Myth or Misconception 3: The national government and the state governments are regulated similarly by the Constitution.
As the 10th Amendment makes clear, the starting point for any constitutional analysis is that the national, i.e., the federal, government can do nothing under the Constitution unless it is affirmatively authorized by some provision of the Constitution. The states, on the other hand, can do anything under the Constitution unless they are prohibited by some provision of the Constitution. Why then, one might ask, throughout the 19th century and well into the 20th century—before the Bill of Rights was thought to apply to the states—did Michigan and other states not generally infringe upon such indispensable freedoms as the freedoms of speech or religion? How were individual rights protected? Well, in two ways principally: First and most obviously, there was simply not majority sentiment on the part of the people of Michigan or other states to encroach upon such freedoms. Second, Michigan and all other states had their own Constitutions that protected such freedoms.
Today the Bill of Rights has been construed by the U.S. Supreme Court to apply to the states, creating more uniform and more centralized constitutional policy. It remains true, however, that the impact of the Constitution upon the national and state governments varies substantially.
Myth or Misconception 4: Federalism is the same thing as states rights.
“State’s rights” in the constitutional sense refers to all of the rights of sovereignty retained by the states under the Constitution. But in this sense, state’s rights refers to only half of what federalism is, the other half consisting of those powers either reserved for the national government or affirmatively prohibited to the states.
In popular use, “state’s rights” has had a checkered history. Before the Civil War, it was the rallying cry of southern opponents of proposals to abolish or restrict slavery. By the 20th century, it had become the watchword of many of those who supported segregation in the public schools, as well as those who criticized generally the growing power of the central government.
While I share the view that federal power has come to supplant “state’s rights” in far too many areas of governmental responsibility, “state’s rights” are truly rights only where an examination of the Constitution reveals both that the national government lacks the authority to act and that there is nothing that prohibits the state governments from acting. There is no “state right,” for example, for one state to impose barriers on trade coming from another, or to establish a separate foreign policy. These responsibilities are reserved to the national government by the Constitution.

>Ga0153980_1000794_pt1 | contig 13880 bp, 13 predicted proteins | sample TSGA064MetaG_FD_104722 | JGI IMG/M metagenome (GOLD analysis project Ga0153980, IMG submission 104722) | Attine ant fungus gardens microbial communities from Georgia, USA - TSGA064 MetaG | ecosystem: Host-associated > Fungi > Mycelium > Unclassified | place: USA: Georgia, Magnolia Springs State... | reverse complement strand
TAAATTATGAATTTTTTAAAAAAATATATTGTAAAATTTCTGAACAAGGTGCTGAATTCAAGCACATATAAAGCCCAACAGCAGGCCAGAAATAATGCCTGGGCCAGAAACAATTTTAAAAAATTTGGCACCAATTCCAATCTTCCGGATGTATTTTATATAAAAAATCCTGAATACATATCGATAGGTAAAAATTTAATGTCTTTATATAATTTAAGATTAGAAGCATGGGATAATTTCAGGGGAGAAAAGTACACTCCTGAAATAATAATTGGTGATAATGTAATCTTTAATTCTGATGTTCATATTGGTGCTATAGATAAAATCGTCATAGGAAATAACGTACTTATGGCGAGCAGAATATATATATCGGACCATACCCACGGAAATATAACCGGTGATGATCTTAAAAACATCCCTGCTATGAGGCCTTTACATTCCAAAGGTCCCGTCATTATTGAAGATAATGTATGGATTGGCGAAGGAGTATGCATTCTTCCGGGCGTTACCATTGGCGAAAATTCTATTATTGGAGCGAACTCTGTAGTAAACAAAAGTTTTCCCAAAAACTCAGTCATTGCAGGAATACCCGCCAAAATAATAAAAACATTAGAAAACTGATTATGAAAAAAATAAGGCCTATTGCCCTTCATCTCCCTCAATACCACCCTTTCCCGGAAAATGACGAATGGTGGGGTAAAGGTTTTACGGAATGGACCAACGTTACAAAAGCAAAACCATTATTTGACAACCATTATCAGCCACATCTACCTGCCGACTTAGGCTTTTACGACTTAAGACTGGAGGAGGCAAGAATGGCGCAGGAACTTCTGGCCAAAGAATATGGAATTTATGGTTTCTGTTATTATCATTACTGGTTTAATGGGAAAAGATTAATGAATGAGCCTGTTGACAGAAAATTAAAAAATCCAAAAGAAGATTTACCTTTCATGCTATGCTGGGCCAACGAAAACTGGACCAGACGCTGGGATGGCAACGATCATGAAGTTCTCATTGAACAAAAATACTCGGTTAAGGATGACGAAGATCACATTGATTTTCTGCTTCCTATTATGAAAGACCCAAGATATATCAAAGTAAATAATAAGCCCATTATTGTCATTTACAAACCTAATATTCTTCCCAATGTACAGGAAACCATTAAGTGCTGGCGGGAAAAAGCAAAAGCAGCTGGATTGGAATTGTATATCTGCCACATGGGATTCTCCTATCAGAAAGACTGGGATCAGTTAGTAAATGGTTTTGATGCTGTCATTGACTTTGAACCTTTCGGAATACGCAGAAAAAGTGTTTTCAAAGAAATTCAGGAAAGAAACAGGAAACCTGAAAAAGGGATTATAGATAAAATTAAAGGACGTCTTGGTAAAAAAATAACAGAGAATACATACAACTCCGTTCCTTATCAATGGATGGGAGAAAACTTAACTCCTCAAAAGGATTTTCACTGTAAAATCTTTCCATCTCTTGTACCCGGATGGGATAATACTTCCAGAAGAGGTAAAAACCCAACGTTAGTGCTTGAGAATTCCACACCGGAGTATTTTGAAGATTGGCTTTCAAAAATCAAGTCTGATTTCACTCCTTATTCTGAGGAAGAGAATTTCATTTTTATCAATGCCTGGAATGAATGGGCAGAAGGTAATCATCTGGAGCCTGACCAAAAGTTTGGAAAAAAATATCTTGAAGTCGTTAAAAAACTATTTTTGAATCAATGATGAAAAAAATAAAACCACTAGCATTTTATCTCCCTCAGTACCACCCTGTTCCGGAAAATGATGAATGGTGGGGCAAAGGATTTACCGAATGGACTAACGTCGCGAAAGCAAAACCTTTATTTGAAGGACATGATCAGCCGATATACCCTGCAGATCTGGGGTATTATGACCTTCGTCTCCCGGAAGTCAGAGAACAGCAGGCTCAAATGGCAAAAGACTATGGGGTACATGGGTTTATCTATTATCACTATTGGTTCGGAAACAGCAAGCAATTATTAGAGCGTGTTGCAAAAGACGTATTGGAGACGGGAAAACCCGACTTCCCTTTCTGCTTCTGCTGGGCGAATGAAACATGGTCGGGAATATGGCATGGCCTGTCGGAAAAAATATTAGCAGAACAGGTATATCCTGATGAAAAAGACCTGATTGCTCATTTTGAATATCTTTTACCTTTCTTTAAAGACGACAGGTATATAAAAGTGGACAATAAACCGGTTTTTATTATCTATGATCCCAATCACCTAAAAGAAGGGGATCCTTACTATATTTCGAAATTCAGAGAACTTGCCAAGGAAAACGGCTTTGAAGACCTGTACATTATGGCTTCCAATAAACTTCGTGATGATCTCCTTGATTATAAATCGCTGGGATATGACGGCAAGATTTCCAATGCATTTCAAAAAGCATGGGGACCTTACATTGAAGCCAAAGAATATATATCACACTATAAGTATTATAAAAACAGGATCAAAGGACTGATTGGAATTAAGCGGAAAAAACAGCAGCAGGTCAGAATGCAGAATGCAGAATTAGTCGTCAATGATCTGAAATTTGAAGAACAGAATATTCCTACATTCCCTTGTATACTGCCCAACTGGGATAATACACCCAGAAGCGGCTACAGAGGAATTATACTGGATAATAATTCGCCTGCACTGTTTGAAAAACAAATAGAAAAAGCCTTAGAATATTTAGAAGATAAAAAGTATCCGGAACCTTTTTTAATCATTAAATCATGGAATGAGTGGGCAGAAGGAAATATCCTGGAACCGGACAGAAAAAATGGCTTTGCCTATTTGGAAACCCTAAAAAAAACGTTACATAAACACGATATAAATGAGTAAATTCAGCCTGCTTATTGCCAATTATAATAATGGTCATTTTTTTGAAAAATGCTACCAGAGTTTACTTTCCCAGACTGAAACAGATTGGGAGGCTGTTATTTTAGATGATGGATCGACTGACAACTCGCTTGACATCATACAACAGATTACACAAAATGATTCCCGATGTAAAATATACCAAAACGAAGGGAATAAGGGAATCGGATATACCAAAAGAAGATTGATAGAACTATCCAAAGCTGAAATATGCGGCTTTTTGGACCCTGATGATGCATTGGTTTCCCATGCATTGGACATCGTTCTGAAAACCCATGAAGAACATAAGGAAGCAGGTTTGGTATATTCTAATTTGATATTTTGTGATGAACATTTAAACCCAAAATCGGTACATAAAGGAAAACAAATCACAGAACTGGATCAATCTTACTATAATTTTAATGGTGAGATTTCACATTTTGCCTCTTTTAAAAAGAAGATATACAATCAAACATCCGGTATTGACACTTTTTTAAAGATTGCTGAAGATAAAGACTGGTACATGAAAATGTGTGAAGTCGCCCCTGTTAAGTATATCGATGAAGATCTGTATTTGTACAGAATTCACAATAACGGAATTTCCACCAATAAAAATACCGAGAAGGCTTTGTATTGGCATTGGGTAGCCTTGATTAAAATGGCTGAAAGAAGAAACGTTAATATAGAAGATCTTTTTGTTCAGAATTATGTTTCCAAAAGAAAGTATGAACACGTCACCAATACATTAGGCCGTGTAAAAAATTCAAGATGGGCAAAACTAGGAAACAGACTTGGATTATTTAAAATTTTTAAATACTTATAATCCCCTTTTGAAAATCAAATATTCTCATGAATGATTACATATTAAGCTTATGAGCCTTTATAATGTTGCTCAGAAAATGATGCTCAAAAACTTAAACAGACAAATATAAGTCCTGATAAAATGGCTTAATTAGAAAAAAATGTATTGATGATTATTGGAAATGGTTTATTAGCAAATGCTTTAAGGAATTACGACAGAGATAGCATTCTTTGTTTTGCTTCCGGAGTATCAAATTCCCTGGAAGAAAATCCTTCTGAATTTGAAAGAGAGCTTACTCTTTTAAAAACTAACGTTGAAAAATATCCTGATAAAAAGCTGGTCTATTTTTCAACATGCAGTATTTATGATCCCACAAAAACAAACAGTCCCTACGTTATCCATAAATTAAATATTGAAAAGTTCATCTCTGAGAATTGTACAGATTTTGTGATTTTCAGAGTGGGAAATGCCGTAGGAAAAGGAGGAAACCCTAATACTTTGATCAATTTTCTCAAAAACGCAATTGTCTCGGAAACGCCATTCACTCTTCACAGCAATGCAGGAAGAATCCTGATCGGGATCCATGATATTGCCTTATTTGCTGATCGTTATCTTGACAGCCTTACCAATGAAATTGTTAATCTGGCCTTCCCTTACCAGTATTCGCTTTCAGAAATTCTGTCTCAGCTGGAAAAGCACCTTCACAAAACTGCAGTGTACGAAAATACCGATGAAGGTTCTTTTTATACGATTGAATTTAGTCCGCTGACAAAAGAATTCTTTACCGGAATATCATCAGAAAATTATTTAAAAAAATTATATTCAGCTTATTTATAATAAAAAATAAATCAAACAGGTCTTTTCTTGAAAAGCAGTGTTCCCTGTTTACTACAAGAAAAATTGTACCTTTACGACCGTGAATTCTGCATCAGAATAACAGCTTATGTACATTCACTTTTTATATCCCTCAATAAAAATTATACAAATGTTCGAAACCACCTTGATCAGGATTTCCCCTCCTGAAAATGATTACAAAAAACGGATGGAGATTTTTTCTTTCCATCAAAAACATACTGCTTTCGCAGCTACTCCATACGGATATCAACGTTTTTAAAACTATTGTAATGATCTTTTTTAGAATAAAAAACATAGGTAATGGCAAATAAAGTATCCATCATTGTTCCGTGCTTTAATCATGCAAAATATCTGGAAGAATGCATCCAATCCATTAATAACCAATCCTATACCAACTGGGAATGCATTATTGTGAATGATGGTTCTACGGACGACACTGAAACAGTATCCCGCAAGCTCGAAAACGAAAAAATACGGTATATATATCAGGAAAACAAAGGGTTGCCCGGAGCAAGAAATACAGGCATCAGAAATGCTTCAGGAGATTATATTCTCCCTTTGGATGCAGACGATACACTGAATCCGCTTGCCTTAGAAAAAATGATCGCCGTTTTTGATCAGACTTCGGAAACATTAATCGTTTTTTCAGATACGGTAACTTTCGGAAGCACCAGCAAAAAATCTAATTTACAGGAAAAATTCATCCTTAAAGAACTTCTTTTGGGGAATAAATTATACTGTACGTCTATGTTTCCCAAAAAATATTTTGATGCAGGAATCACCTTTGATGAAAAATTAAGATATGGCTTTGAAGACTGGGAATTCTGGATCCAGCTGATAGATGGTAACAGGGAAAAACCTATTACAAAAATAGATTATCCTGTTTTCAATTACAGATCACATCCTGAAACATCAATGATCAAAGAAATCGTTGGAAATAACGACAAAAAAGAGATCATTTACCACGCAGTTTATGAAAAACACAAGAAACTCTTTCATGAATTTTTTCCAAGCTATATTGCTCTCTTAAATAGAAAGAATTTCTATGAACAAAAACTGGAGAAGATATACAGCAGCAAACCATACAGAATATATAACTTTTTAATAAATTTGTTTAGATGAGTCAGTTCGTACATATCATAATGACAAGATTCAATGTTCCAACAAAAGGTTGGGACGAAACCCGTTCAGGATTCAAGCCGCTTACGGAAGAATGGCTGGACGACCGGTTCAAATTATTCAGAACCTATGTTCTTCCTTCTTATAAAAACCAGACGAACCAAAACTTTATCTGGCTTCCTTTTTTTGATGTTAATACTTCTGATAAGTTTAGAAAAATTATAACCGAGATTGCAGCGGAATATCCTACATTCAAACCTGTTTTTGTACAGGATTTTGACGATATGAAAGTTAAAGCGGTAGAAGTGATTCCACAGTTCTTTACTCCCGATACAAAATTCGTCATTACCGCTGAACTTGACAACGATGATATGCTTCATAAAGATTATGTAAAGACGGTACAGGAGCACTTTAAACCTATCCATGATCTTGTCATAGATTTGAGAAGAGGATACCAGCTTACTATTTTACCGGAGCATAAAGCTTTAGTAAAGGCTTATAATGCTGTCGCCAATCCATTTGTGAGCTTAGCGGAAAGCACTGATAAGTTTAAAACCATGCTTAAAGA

Myth or Misconception 5: The Constitution is a document for lawyers and judges.
The Constitution was written for those in whose name it was cast, “we the people.” It is a relatively short document, and it is generally straightforward and clear-cut. With only a few exceptions, there is an absence of legalese or technical terms. While the contemporary constitutional debate has focused overwhelmingly on a few broad phrases of the Constitution such as “due process” and “equal protection,” the overwhelming part of this document specifies, for example, that a member of the House of Representatives must be 25 years of age, seven years a citizen, and an inhabitant of the state from which he is chosen; that a bill becomes a law when approved by both Houses and signed by the president, etc. One willing to invest just a bit more time in understanding the Constitution need only peruse The Federalist Papers to see what Madison, Hamilton or Jay had to say about its provisions to a popular audience in the late-18th century.
One reason I believe that the Constitution, as well as our laws generally, should be interpreted according to the straightforward meaning of their language, is to maintain the law as an institution that belongs to all of the people, and not merely to judges and lawyers. Let me give you an illustration: One creative constitutional scholar has said that the requirement that the president shall be at least 35 years of age really means that a president must have the maturity of a person who was 35 back in 1789 when the Constitution was written. That age today, opines this scholar, might be 30 or 32 or 40 or 42. The problem is that whenever a word or phrase of the Constitution is interpreted in such a “creative” fashion, the Constitution—and the law in general—becomes less accessible and less comprehensible to ordinary citizens, and more the exclusive province of attorneys who are trained in knowing such things as that “35” does not always mean “35.”
One thing, by the way, that is unusual in the constitutional law course that I teach at Hillsdale College is that we actually read the language of the Constitution and discuss its provisions as we do so. What passes for constitutional law study at many colleges and universities is exclusively the study of Supreme Court decisions. While such decisions are obviously important, it is also important to compare what the Supreme Court has said to what the Constitution says. What is also unusual at Hillsdale is that, by the time students take my course, they have been required to study such informing documents as the Declaration of Independence, The Federalist Papers, Washington’s First Inaugural Address—and, indeed, the Constitution itself.